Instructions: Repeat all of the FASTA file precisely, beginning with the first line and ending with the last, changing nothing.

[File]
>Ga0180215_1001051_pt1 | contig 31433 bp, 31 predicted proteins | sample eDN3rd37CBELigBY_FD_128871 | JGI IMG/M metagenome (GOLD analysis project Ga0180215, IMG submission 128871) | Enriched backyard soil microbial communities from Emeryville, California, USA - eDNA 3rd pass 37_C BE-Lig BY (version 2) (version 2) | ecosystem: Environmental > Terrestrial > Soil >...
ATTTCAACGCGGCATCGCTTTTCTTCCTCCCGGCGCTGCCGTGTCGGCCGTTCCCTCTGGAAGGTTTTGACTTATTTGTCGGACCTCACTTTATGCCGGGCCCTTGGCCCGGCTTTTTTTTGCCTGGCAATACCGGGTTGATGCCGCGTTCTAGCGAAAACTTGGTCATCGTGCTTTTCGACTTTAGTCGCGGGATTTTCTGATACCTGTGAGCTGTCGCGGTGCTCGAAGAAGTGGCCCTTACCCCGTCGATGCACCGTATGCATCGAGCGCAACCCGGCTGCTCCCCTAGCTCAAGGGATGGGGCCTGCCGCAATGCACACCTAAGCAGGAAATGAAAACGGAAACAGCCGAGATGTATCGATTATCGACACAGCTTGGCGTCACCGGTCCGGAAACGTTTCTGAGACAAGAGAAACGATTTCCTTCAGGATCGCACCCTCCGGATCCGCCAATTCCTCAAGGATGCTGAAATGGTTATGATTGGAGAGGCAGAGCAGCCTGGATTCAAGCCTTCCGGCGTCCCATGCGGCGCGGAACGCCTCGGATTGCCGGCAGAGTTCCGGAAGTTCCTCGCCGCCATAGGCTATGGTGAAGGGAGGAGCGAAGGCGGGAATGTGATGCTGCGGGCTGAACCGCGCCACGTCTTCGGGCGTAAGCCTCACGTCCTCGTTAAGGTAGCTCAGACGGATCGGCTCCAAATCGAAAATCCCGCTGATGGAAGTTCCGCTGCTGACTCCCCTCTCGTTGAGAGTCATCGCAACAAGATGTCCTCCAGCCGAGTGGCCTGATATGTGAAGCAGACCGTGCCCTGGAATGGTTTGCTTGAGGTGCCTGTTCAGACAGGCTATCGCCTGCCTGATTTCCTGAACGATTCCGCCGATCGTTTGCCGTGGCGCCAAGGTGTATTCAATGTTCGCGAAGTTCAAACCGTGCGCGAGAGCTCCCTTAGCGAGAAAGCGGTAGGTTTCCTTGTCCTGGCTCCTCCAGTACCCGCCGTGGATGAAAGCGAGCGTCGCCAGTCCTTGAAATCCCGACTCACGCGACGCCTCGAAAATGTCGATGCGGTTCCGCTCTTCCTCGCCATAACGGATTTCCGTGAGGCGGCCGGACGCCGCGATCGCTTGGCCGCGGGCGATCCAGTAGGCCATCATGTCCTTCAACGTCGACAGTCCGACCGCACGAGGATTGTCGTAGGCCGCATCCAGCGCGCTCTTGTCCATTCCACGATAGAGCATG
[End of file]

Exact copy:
>Ga0180215_1001051_pt1 | contig 31433 bp, 31 predicted proteins | sample eDN3rd37CBELigBY_FD_128871 | JGI IMG/M metagenome (GOLD analysis project Ga0180215, IMG submission 128871) | Enriched backyard soil microbial communities from Emeryville, California, USA - eDNA 3rd pass 37_C BE-Lig BY (version 2) (version 2) | ecosystem: Environmental > Terrestrial > Soil >...
ATTTCAACGCGGCATCGCTTTTCTTCCTCCCGGCGCTGCCGTGTCGGCCGTTCCCTCTGGAAGGTTTTGACTTATTTGTCGGACCTCACTTTATGCCGGGCCCTTGGCCCGGCTTTTTTTTGCCTGGCAATACCGGGTTGATGCCGCGTTCTAGCGAAAACTTGGTCATCGTGCTTTTCGACTTTAGTCGCGGGATTTTCTGATACCTGTGAGCTGTCGCGGTGCTCGAAGAAGTGGCCCTTACCCCGTCGATGCACCGTATGCATCGAGCGCAACCCGGCTGCTCCCCTAGCTCAAGGGATGGGGCCTGCCGCAATGCACACCTAAGCAGGAAATGAAAACGGAAACAGCCGAGATGTATCGATTATCGACACAGCTTGGCGTCACCGGTCCGGAAACGTTTCTGAGACAAGAGAAACGATTTCCTTCAGGATCGCACCCTCCGGATCCGCCAATTCCTCAAGGATGCTGAAATGGTTATGATTGGAGAGGCAGAGCAGCCTGGATTCAAGCCTTCCGGCGTCCCATGCGGCGCGGAACGCCTCGGATTGCCGGCAGAGTTCCGGAAGTTCCTCGCCGCCATAGGCTATGGTGAAGGGAGGAGCGAAGGCGGGAATGTGATGCTGCGGGCTGAACCGCGCCACGTCTTCGGGCGTAAGCCTCACGTCCTCGTTAAGGTAGCTCAGACGGATCGGCTCCAAATCGAAAATCCCGCTGATGGAAGTTCCGCTGCTGACTCCCCTCTCGTTGAGAGTCATCGCAACAAGATGTCCTCCAGCCGAGTGGCCTGATATGTGAAGCAGACCGTGCCCTGGAATGGTTTGCTTGAGGTGCCTGTTCAGACAGGCTATCGCCTGCCTGATTTCCTGAACGATTCCGCCGATCGTTTGCCGTGGCGCCAAGGTGTATTCAATGTTCGCGAAGTTCAAACCGTGCGCGAGAGCTCCCTTAGCGAGAAAGCGGTAGGTTTCCTTGTCCTGGCTCCTCCAGTACCCGCCGTGGATGAAAGCGAGCGTCGCCAGTCCTTGAAATCCCGACTCACGCGACGCCTCGAAAATGTCGATGCGGTTCCGCTCTTCCTCGCCATAACGGATTTCCGTGAGGCGGCCGGACGCCGCGATCGCTTGGCCGCGGGCGATCCAGTAGGCCATCATGTCCTTCAACGTCGACAGTCCGACCGCACGAGGATTGTCGTAGGCCGCATCCAGCGCGCTCTTGTCCATTCCACGATAGAGCATG